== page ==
Most of us know someone who is completely obsessed with all things Apple. It's the friend who carries her iPad everywhere or the coworker who named his turtle after Steve Jobs. These folks (and a lot of others, too) waited with anticipation as the new iPhone 4S was announced Tuesday, October 4. But if you're debating ditching your current cell phone contract to snap up Apple's latest confection, make sure to do your homework first. Unless you have a prepaid plan, you can expect to pay hefty fees for canceling your contract before its official end date.
Exact amounts will vary depending on the device in question and how much time is left on your contract. Here's a quick look at major cell phone carriers' early termination fees.
The outlook for an early out
The setup of early termination fees is similar for Verizon, AT&T, Sprint, and T-Mobile. If you've had your contract for longer than the company's initial return policy (usually 14 or 30 days), you'll probably be charged between $50 and $350 for terminating it early. Contracts for so-called advanced devices (think smartphones, tablets, and netbooks) cost more to terminate than contracts for standard devices.
If you just began your contract and want out, you're in luck; most carriers let you terminate your contract within the first two to four weeks after activating without termination fees. In this scenario, though, you have to return the device to the cell phone company and pay a restocking fee of $25 to $75, depending on how much the item originally cost. If you duck out of the contract within the first three days, many cell phone carriers will reimburse the activation fee you paid to set up the line, but you'll still have to pay for any usage.
Verizon's early termination fee is $175 for standard devices and $350 for advanced devices like smartphones. Like AT&T, T-Mobile, and Sprint, Verizon gives you a discount based on how many months of the contract you've fulfilled. For each month you've fulfilled in your cell contract, the ETF you'd pay to cancel goes down by $10 for an advanced device, or $5 for a standard device.
You'll take a little bit less of a hit if you terminate your contract immediately after you start it. You can end your contract for any reason during the first 14 days, but you'll have to return the device, for which you'll pay a $35 restocking fee ($70 for netbooks and tablets).
One small piece of good news: If you pay full price for a new device, Verizon will let you activate service without a contract. It's unlikely that the iPhone 5 will be cheap, but if you're a cell phone carrier commitment-phobe, the full-price, no-contract option might be worth looking into.
The cost of ending an AT&T contract early is almost identical to Verizon's: $350 if you're using an advanced device, $150 for all other devices. AT&T also gives you a break for every month of the contract you completed before terminating. Cancelling the contract for an advanced device will set you back $325 minus $10 for each full month of the contract you completed; non-advanced devices get a $4 discount for each full contract month before the cancellation.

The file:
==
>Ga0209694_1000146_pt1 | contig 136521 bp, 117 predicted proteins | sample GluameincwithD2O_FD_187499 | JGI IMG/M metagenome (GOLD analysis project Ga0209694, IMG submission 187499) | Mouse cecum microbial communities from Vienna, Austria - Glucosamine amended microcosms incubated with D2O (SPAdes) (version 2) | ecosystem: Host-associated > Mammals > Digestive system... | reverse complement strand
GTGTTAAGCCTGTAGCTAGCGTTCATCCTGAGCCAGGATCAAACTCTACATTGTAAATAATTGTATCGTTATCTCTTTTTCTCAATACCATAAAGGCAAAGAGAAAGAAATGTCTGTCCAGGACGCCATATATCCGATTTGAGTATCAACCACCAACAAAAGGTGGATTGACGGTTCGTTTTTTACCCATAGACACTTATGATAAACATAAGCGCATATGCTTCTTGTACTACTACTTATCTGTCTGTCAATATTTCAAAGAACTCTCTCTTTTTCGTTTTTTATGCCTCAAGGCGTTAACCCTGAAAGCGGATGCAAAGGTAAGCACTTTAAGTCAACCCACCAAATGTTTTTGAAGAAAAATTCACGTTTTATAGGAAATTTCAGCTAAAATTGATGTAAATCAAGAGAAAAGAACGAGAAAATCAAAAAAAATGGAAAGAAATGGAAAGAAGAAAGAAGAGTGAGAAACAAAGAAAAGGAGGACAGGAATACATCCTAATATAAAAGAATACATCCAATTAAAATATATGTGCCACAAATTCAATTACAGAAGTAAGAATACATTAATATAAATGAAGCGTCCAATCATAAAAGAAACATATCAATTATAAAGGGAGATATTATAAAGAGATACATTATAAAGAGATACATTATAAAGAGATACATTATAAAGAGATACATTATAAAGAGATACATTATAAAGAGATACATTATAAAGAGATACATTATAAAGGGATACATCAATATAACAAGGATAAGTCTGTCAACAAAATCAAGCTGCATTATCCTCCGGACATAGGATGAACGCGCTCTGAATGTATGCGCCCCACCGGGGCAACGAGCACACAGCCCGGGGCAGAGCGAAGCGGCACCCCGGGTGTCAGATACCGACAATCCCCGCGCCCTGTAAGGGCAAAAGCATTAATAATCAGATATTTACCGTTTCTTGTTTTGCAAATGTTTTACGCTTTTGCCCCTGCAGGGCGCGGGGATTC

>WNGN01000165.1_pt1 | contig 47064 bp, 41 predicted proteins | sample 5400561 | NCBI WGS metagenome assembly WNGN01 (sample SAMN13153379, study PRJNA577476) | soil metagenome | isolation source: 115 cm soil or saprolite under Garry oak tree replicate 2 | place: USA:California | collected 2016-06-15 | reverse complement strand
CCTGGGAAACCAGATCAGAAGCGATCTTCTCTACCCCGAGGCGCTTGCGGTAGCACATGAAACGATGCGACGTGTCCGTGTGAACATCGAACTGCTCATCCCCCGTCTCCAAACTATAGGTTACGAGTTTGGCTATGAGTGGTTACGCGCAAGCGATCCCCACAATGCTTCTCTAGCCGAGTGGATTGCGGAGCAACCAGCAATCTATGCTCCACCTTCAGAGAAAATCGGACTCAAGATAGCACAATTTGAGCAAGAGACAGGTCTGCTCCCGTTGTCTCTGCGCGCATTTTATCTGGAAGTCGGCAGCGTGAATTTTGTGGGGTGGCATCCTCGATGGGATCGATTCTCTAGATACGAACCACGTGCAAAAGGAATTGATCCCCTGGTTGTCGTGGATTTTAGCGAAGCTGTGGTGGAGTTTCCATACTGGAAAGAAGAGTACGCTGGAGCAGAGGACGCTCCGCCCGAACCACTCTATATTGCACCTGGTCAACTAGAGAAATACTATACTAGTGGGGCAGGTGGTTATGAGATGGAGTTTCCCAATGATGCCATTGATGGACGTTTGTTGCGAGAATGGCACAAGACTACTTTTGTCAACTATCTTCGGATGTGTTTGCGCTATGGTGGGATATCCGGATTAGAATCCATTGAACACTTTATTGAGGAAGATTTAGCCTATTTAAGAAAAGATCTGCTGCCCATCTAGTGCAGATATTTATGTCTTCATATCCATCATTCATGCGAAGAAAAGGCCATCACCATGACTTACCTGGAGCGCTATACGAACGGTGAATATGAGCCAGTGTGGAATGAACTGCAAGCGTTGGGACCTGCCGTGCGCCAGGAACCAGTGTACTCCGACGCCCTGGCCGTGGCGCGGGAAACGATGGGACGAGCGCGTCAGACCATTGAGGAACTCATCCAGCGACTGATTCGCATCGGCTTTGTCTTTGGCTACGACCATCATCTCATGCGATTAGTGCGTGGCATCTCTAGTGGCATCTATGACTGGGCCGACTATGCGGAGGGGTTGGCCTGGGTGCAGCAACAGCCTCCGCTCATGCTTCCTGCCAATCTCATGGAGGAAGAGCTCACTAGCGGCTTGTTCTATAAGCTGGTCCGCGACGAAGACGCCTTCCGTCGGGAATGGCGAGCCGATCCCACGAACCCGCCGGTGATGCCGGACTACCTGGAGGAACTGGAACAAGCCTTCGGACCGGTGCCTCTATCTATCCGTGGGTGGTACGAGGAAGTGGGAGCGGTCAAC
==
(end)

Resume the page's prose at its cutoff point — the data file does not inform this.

If you signed at AT&T contract before June 1, 2010, you're in luck though: your ETF, even for a smartphone device like the iPhone, will only be $175 minus $5 for each month of service you've completed. That's because the company effectively changed their early termination fee policies on that date to reflect the higher ETF for smartphone devices, so if you're in under contract before that date you're still subject to the original, lower ETF policy.
If you just started your AT&T contract, you have 30 days to cancel the contract without penalty, although (as always) you'll have to return the device and pay any usage fees you've incurred. AT&T's restocking fee is $35 for all devices except tablets and Apple devices; those will cost you 10% of the device's price to restock.
T-Mobile doesn't distinguish between advanced devices and standard devices when calculating early termination fees; the only factor is how much time is left on your contract when you cancel. Early cancellation fees range from $50 if you have one to three months left on your contract to $200 if you're under still contract for six months or more. If you cancel your contract during the last month, you'll pay either $50 or your monthly recurring charges, whichever is less.
T-Mobile gives you a 20-day window after starting your contract during which you can back out without being hit with early termination charges. Restocking fees for returned devices vary; you'll pay $75 to restock netbooks and tablets, $50 for smartphones, and $25 for basic phones.
Like the other carriers, Sprint gives you a bit of a break on early termination fees based on how many months of your contract you've fulfilled. You can calculate what your ETF would be by taking the number of months that remain in your contract and multiplying by $20 for an advanced device, and $10 for a standard device — with a maximum ETF of $350 for advanced devices and $200 for standard devices, and a minimum ETF of $100 and $50, respectively. Here's a quick example: If you cancel a contract on an advanced device and there are 22 months still left on your contract, it'll cost you $350, because 22 x $20 is higher than the maximum $350. If you cancel with 10 months left in your contract, you'll pay 10 x $20 or $200. But cancel the same device when you've just got one month left, and the termination fee drops to $100 — the minimum ETF for a smartphone device. Sprint has published a handy chart so you can see what your ETF will be at a glance.
If your contract is brand new, Sprint allows you to up to 14 days to cancel without early termination fees, provided you return the device and pay for any service you've used. But you'll still be charged a $35 restocking fee unless you're returning a device that was never activated.
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